Danielle Baker

Into to poetry/ Scanlon


Poetry Reading Response

On November 29th I attended Antonio Barrenechea's reading of "The Popul Vuh" as a part of Native American week. The "Popul Vuh" was considered a Mayan creation myth, or "mind bible", that was consulted by nobels to give counsel and became a part of Guatemala's oral tradition. Originally, the text was written in hieroglyphs and then translated twice into the English version we have today. This version is believed to be "tweaked" because of its mention of Christianity in the Preamble. When Barrenchea began reading, I wondered whether worth should be placed on a copy that may not be true to its original purpose. If the message or cultural beliefs were tweaked by an outside source, I don't see how we can believe in the validity of this copy. So as the reading progressed, I viewed it not as a religious text but more religious fiction with nods to actual Mayan belief. I think the fine line between a "myth" and any official religious text like the Christian bible was blurred for me. If the Mayan's considered this their equivalent to the Christian bible I would not trust the altered version and don't see how any culture would build an entire belief system around it.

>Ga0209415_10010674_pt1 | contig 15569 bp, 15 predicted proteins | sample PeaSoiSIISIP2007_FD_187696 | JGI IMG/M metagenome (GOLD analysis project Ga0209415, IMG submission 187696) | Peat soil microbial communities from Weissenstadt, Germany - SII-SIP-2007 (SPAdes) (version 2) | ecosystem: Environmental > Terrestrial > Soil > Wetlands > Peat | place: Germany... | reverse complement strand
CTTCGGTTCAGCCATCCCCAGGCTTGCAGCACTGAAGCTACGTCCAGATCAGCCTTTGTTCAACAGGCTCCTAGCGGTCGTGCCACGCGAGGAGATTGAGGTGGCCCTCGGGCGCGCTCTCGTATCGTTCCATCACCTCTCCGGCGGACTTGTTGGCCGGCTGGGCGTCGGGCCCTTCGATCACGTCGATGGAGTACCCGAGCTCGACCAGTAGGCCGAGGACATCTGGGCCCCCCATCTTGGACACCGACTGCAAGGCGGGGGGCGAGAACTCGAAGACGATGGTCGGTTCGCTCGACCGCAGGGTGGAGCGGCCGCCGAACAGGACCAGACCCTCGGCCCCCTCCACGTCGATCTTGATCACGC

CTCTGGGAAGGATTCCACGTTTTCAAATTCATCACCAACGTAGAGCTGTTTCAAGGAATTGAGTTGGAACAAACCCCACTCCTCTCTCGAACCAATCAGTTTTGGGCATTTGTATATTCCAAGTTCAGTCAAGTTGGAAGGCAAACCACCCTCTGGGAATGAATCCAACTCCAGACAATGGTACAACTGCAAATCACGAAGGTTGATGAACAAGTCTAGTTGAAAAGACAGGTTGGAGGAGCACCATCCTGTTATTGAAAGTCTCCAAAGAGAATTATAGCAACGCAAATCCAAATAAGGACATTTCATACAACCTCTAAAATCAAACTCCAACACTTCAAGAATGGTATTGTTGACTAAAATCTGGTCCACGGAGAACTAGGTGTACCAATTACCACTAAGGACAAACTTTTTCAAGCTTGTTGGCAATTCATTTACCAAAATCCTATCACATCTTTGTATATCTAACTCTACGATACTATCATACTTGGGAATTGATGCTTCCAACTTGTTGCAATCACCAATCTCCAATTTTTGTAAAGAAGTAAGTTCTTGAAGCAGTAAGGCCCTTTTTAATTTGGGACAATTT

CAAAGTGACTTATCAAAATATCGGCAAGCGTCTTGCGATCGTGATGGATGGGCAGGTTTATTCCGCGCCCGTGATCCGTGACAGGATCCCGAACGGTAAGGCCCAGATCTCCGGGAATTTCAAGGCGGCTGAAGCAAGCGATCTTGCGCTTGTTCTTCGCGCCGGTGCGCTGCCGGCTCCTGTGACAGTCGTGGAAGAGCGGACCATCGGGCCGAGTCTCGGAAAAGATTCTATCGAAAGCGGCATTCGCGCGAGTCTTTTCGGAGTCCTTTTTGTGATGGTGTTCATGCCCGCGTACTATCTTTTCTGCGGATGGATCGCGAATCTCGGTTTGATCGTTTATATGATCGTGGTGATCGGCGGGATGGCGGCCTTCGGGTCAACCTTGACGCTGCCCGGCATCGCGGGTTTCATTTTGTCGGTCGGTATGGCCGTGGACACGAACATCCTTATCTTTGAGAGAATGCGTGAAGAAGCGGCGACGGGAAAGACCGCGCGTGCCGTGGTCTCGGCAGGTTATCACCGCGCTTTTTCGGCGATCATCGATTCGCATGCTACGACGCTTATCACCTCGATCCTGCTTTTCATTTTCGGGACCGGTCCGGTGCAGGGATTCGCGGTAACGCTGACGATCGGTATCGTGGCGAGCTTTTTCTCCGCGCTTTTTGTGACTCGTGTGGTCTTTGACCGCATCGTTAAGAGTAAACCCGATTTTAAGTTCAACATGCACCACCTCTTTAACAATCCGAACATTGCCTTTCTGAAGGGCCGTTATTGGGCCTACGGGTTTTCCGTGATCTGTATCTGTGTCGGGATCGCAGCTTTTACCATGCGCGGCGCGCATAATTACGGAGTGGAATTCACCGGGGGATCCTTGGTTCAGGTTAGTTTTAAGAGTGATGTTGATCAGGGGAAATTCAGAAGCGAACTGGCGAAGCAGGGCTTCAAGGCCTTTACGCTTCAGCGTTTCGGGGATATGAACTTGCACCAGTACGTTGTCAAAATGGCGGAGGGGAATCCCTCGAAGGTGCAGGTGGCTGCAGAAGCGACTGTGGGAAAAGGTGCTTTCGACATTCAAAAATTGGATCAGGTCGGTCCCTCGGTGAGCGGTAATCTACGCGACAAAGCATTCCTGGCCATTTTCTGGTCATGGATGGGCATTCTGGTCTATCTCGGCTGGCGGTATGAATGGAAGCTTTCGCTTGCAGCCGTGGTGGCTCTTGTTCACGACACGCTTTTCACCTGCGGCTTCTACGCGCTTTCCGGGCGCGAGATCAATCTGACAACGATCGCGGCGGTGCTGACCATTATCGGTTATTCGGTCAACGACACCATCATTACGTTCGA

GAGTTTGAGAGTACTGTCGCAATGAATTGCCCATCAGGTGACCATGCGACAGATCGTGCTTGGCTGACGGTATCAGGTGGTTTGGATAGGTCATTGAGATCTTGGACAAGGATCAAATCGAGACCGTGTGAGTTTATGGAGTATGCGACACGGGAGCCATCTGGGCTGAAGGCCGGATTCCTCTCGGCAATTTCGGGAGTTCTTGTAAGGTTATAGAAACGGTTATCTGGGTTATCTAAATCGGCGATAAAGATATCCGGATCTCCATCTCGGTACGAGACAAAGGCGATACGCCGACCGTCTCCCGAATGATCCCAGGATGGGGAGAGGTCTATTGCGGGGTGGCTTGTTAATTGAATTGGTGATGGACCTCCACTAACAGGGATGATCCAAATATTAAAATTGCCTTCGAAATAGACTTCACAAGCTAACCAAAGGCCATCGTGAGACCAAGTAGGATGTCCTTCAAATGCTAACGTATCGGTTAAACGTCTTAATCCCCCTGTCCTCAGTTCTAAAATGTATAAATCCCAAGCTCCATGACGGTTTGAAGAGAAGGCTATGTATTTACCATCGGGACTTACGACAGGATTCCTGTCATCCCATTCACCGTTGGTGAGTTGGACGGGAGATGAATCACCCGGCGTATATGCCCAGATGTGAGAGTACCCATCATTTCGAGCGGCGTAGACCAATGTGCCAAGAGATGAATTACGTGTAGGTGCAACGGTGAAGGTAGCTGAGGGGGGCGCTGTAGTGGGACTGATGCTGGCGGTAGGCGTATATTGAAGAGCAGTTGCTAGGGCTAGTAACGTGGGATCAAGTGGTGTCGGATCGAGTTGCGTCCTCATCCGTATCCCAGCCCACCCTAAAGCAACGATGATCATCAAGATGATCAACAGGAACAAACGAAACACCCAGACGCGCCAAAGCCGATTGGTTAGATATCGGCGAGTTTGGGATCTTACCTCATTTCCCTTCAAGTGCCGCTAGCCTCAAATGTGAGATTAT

. The creation of Earth and man was the main subject of the passage and reflected on the existence of a "Maker or Modeler" and his search of speech. There was an interesting connection between the Mayans and their explanation of their "cruel and fickle" Gods with Greek and Roman gods. In one part of the narrative there is a flood to rid the world of the "mannequins" they created and inanimate objects and animals turned on the them to destroy them, "Everything spoke.". They sought revenge for the mannequin's mistreatment of them. A "Gauger of faces" and "Tearing Jaguar" was even created to destroy the remnants of the mannequins. The gods wanted the human form to hold memory, hearts and minds so they were then able to praise and recognize the god's and their greatness. The theme of humility, destruction, and demolition was interesting as well in relation to the Gods and their creation of the world.

Barrenechea did a mediocre job with his reading in that I could tell he was nervous and not confident in his presentation. Hearing it aloud did create more of a story-like effect to the work and, culturally, the story was probably more often orally delivered than read in text though so it was still a good experience. I thought the story was very interesting because its ideas of creation were a bit zany and not typically heard of. In the beginning, the Earth is created by the gods just by them saying the word "Earth." and it "arose like a cloud". These small interesting sources of imagery and imagination made the reading enjoyable and I imagined it sort of like a movie in my head. I'm not a very religious person but the reading has piqued my interest in studying religions and other creation myths.